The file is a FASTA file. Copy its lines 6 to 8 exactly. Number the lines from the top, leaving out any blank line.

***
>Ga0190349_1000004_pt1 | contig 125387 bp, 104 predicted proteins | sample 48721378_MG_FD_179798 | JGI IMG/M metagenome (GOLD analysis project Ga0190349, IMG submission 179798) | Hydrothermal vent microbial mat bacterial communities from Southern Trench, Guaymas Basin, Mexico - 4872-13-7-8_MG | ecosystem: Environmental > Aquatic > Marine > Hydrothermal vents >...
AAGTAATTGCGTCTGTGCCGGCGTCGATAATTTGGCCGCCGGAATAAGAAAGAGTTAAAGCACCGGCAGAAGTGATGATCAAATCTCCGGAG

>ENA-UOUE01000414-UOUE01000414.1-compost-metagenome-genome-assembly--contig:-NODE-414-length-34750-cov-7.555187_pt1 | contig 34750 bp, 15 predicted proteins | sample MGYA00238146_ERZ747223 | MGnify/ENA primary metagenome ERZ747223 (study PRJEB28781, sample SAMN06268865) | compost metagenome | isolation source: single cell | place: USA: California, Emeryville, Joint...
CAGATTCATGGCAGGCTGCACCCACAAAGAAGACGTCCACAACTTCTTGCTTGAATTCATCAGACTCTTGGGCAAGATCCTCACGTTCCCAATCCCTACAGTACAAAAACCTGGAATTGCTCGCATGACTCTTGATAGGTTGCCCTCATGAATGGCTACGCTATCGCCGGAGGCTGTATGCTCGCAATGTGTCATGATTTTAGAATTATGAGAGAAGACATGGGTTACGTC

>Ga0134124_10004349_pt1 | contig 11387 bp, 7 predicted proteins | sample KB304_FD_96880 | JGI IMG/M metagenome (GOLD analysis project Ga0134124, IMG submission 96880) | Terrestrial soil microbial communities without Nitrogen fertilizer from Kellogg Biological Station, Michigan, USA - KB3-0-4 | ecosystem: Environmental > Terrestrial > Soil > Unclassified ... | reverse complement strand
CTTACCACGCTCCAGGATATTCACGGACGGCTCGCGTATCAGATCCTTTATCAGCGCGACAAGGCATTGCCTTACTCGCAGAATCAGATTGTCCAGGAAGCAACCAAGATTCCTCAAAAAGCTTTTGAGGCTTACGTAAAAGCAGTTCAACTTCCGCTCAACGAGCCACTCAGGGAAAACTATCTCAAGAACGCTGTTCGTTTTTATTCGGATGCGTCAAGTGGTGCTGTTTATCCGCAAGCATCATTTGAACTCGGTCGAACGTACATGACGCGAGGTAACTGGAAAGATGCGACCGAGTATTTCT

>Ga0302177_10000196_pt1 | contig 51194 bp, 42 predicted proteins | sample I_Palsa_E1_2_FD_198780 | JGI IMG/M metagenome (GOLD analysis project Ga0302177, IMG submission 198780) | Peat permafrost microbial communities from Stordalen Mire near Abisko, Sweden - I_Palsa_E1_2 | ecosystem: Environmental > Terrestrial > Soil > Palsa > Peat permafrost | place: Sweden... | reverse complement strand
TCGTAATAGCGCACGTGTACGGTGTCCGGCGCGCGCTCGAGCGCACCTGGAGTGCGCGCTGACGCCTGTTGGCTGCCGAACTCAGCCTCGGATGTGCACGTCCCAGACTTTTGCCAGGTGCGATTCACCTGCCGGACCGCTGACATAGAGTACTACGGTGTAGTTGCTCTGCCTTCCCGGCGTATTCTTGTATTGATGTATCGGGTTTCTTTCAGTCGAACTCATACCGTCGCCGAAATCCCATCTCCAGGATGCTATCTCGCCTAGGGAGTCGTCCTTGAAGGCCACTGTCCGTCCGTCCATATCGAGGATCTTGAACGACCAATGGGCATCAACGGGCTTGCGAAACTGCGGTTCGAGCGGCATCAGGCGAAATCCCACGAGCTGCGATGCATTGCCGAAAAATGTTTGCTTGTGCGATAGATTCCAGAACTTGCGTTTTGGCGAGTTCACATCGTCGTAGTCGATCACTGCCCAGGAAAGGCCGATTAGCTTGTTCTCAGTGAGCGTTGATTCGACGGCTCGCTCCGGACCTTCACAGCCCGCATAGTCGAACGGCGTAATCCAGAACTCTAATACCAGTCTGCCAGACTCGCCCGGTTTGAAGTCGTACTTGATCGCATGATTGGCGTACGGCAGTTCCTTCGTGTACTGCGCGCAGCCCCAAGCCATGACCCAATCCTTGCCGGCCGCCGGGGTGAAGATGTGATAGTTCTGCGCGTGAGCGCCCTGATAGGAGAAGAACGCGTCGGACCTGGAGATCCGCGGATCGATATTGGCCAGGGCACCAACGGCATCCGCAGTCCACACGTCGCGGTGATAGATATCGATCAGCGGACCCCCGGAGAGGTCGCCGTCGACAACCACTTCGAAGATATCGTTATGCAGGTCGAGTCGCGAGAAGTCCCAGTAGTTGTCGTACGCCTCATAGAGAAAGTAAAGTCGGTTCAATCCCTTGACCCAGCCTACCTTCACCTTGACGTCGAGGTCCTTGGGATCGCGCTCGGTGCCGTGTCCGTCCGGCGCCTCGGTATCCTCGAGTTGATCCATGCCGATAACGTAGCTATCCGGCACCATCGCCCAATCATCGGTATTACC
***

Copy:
CTTACCACGCTCCAGGATATTCACGGACGGCTCGCGTATCAGATCCTTTATCAGCGCGACAAGGCATTGCCTTACTCGCAGAATCAGATTGTCCAGGAAGCAACCAAGATTCCTCAAAAAGCTTTTGAGGCTTACGTAAAAGCAGTTCAACTTCCGCTCAACGAGCCACTCAGGGAAAACTATCTCAAGAACGCTGTTCGTTTTTATTCGGATGCGTCAAGTGGTGCTGTTTATCCGCAAGCATCATTTGAACTCGGTCGAACGTACATGACGCGAGGTAACTGGAAAGATGCGACCGAGTATTTCT

>Ga0302177_10000196_pt1 | contig 51194 bp, 42 predicted proteins | sample I_Palsa_E1_2_FD_198780 | JGI IMG/M metagenome (GOLD analysis project Ga0302177, IMG submission 198780) | Peat permafrost microbial communities from Stordalen Mire near Abisko, Sweden - I_Palsa_E1_2 | ecosystem: Environmental > Terrestrial > Soil > Palsa > Peat permafrost | place: Sweden... | reverse complement strand
TCGTAATAGCGCACGTGTACGGTGTCCGGCGCGCGCTCGAGCGCACCTGGAGTGCGCGCTGACGCCTGTTGGCTGCCGAACTCAGCCTCGGATGTGCACGTCCCAGACTTTTGCCAGGTGCGATTCACCTGCCGGACCGCTGACATAGAGTACTACGGTGTAGTTGCTCTGCCTTCCCGGCGTATTCTTGTATTGATGTATCGGGTTTCTTTCAGTCGAACTCATACCGTCGCCGAAATCCCATCTCCAGGATGCTATCTCGCCTAGGGAGTCGTCCTTGAAGGCCACTGTCCGTCCGTCCATATCGAGGATCTTGAACGACCAATGGGCATCAACGGGCTTGCGAAACTGCGGTTCGAGCGGCATCAGGCGAAATCCCACGAGCTGCGATGCATTGCCGAAAAATGTTTGCTTGTGCGATAGATTCCAGAACTTGCGTTTTGGCGAGTTCACATCGTCGTAGTCGATCACTGCCCAGGAAAGGCCGATTAGCTTGTTCTCAGTGAGCGTTGATTCGACGGCTCGCTCCGGACCTTCACAGCCCGCATAGTCGAACGGCGTAATCCAGAACTCTAATACCAGTCTGCCAGACTCGCCCGGTTTGAAGTCGTACTTGATCGCATGATTGGCGTACGGCAGTTCCTTCGTGTACTGCGCGCAGCCCCAAGCCATGACCCAATCCTTGCCGGCCGCCGGGGTGAAGATGTGATAGTTCTGCGCGTGAGCGCCCTGATAGGAGAAGAACGCGTCGGACCTGGAGATCCGCGGATCGATATTGGCCAGGGCACCAACGGCATCCGCAGTCCACACGTCGCGGTGATAGATATCGATCAGCGGACCCCCGGAGAGGTCGCCGTCGACAACCACTTCGAAGATATCGTTATGCAGGTCGAGTCGCGAGAAGTCCCAGTAGTTGTCGTACGCCTCATAGAGAAAGTAAAGTCGGTTCAATCCCTTGACCCAGCCTACCTTCACCTTGACGTCGAGGTCCTTGGGATCGCGCTCGGTGCCGTGTCCGTCCGGCGCCTCGGTATCCTCGAGTTGATCCATGCCGATAACGTAGCTATCCGGCACCATCGCCCAATCATCGGTATTACC